herald

Saturday 24 August 2019

Gardai to probe scandal at creche chain hit by expose

The Hyde and Seek creche in Finglas Road, Glasnevin
The Hyde and Seek creche in Finglas Road, Glasnevin
A still from the RTE Prime Time Investigates programme which uncovered disturbing practices at the childcare chain

The creche chain at the centre of a damning undercover exposé is to be investigated by the Garda Child Protection Unit.

Tusla, the Child and Family Agency, has obtained a copy of the secretly-filmed television footage showing mistreatment of children at centres run by the Hyde and Seek company and handed it over to gardai.

Gardai in two Dublin stations are asking parents or guardians who have complaints to contact them.

A garda spokesman said they are "aware of issues raised by the RTE Prime Time Investigates programme" broadcast on Wednesday night.

"If any parent or guardian has any concerns in relation to this matter they can contact the gardai at Mountjoy on 01-666 8600 or Pearse Street on 01-666900," he said.

Assault

Gardai in Mountjoy are separately investigating an alleged assault on a young girl at one of the creches earlier this month.

Officers visited the premises and it is understood no arrests have been made.

A spokeswoman for Tusla said: "An Garda Siochana are notified where there is identifiable harm to children of a child protection nature."

Parents of children attending the chain's creches spoke yesterday of their distress at the revelations.

"We are devastated by what was revealed by the programme," a group of around 30 parents said in a statement.

"We trusted the creche to provide the standards of care it advertised and undertook to provide, at all times, and from all carers. This trust was badly misplaced."

Tusla said yesterday that it was already taking enforcement proceedings against the chain and it would be using the footage, taken by two undercover childcare workers, to speed up the action.

The programme showed flagrant breaches of safety, including blocked fire exits, crammed cots, a lack of garda vetting of staff, and children being forcibly held down to make them go to sleep.

Milk was diluted with water and children were served cheap noodles instead of the vegetable dish on the menu given to parents.

Tusla said it had closed down five creches since the beginning of last year for contravening child welfare and protection laws.

A spokesman for Hyde and Seek, one of whose owners, Anne Davy, has stepped down from front-line work, said they would be calling in external consultants to look at the service.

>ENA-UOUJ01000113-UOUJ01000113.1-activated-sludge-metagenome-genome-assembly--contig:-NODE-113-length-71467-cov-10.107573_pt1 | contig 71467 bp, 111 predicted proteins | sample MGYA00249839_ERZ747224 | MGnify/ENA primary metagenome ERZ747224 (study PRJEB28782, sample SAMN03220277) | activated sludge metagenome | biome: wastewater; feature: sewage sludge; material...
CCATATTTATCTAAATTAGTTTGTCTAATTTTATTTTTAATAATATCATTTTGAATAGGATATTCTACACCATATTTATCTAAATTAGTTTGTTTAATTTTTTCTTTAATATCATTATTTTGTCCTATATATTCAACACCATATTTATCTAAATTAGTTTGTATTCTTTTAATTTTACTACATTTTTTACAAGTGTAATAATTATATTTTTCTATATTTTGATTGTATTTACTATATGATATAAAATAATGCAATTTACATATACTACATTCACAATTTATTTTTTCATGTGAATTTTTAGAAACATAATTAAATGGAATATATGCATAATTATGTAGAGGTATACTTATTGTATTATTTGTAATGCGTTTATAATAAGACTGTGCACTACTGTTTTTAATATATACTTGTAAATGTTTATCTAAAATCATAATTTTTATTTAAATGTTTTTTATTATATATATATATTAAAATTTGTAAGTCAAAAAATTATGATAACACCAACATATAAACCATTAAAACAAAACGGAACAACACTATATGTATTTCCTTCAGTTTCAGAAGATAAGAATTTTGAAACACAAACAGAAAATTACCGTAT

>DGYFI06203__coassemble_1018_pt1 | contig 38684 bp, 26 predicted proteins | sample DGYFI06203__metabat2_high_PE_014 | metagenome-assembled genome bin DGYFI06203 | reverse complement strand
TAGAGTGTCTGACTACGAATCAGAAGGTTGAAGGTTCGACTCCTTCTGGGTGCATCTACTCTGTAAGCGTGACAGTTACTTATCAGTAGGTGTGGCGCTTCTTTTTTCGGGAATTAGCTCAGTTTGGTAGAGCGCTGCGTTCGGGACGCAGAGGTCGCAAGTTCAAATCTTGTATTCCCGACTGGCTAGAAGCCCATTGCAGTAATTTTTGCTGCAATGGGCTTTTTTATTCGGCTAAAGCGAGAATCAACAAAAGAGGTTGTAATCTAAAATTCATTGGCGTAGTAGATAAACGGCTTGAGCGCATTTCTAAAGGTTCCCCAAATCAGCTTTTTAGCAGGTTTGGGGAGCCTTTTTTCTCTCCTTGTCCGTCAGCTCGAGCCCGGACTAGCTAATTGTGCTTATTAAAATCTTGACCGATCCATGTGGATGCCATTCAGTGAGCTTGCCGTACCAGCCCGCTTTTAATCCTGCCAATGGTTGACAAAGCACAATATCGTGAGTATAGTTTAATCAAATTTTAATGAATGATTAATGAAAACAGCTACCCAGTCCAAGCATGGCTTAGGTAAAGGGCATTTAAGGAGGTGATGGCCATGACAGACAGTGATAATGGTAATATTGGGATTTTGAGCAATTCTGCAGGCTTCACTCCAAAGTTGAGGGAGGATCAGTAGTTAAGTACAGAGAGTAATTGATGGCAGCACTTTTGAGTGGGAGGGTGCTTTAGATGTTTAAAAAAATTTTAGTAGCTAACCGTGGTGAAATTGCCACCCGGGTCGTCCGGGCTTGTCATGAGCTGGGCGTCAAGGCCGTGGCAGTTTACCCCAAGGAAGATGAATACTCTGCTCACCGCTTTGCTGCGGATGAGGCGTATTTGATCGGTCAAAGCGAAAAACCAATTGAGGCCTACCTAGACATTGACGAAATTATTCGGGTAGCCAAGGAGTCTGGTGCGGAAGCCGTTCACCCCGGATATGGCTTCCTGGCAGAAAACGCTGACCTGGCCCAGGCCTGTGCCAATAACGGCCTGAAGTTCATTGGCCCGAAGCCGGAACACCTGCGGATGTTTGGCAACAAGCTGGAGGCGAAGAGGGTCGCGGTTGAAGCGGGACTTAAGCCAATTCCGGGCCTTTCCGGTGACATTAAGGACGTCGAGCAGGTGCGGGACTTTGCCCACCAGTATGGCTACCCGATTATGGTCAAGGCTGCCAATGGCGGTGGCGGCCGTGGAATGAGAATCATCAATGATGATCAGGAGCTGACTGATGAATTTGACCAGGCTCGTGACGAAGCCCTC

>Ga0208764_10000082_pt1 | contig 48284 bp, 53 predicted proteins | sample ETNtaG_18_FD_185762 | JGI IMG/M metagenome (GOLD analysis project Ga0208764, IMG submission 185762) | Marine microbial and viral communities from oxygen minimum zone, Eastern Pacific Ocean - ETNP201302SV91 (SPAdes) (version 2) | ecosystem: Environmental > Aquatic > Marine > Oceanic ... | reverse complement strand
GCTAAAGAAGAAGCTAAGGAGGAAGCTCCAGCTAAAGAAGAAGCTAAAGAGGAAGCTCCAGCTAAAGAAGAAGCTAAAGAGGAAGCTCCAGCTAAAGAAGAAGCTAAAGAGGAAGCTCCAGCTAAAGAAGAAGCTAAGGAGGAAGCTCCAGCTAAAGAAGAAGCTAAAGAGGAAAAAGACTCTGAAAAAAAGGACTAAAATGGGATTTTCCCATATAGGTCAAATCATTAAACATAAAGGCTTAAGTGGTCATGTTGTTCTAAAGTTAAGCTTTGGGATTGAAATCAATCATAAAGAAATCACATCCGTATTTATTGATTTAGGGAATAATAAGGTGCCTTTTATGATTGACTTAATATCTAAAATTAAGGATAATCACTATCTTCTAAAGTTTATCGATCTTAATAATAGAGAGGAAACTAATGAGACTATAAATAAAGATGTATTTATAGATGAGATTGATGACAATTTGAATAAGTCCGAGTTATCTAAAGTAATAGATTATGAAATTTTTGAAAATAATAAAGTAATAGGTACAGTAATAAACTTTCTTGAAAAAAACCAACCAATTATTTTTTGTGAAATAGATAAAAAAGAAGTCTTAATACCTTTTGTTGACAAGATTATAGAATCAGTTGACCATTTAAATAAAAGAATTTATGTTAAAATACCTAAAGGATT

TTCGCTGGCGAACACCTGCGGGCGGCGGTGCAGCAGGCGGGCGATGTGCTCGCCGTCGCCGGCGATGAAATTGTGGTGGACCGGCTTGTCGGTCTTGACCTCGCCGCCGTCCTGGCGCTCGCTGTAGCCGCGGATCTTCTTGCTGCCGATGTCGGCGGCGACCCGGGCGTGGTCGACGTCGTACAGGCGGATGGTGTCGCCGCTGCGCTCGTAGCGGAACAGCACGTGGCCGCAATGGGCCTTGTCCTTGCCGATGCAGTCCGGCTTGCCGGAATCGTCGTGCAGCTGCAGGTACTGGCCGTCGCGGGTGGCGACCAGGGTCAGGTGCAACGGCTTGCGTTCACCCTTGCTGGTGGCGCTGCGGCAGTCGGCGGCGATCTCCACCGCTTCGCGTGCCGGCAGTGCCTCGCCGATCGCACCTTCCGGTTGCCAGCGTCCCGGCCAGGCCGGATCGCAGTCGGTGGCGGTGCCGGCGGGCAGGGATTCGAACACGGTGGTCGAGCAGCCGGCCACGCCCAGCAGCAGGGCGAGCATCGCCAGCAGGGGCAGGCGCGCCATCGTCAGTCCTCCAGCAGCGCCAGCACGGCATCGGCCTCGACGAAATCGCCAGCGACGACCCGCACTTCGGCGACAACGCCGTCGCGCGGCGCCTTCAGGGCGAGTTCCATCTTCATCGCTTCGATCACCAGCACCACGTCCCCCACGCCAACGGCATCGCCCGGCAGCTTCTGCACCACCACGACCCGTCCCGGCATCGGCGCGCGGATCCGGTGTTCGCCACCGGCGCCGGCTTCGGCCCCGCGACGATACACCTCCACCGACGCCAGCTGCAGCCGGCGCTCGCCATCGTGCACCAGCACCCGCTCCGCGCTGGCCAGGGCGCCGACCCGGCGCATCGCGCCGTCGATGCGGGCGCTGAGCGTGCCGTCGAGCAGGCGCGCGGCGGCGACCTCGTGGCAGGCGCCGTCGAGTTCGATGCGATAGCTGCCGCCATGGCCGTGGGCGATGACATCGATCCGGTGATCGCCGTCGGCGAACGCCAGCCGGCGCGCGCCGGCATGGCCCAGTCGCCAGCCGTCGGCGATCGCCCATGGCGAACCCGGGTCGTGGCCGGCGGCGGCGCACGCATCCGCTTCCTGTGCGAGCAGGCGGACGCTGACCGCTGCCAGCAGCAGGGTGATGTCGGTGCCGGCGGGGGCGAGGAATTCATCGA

He insisted the "overall picture it painted does not reflect who we are, but there are specific issues we need to address and are addressing quickly".

"One of the first changes we make will be the recruitment of a new manager at our Tolka Road creche, which was the focus of much of the criticism in the programme," he added.

"We know we need to work to rebuild, retain and enhance the trust our parents have in us.

"We have spoken to many of them in recent days and would urge others with concerns to contact us.

"We are available to talk to and meet parents at any time."

Children's Rights Alliance chief executive Tanya Ward said any childcare facility that continually flouts regulations must face sanctions, funding cuts and closure.

"The question has to be asked whether centres that fail to comply with regulations should get any government funding at all toward parents' childcare fees," she said.

Hyde and Seek received €1.25m in state funding to cover subsidised childcare over the last five years.

"A Programme for A Partnership Government committed to withdrawing funding from providers that do not meet quality standards in the free pre-school scheme," said Ms Ward.

"We are calling on the Government to expedite this commitment and introduce a new Quality Mark to ensure that public money doesn't go to non-compliant providers."

Tusla, which is responsible for regulating 4,500 creches and childminders, said that if a creche provider is prosecuted under the current regulation they are prohibited from operating an early years' service.

"If a provider is removed from the register they are entitled to make a new application which the Tusla Early Years' Inspectorate will consider," a spokeswoman said.

Appalled

She added that inspections should happen every three years, but they are done more regularly than this.

Where there is an immediate concern, it can trigger an immediate inspection.

All registered providers have been inspected and most are compliant with the majority of regulations, she added.

Speaking in Donegal, Taoiseach Leo Varadkar said: "I think I speak for everybody in the country when I say that I was really appalled by what we saw on Prime Time in relation to the way that children were treated.

"And I know that a lot of parents dropping their kids off to creche or to pre-school this morning must have been that little bit more worried or that little bit more nervous.

"But we do want to reassure people that this was just about one particular chain, and we're confident that what people saw last night doesn't reflect standards across the creche sector, or the childcare sector, or the preschool sector at all.

"We do have some very strong regulations and the number of inspectors has doubled."

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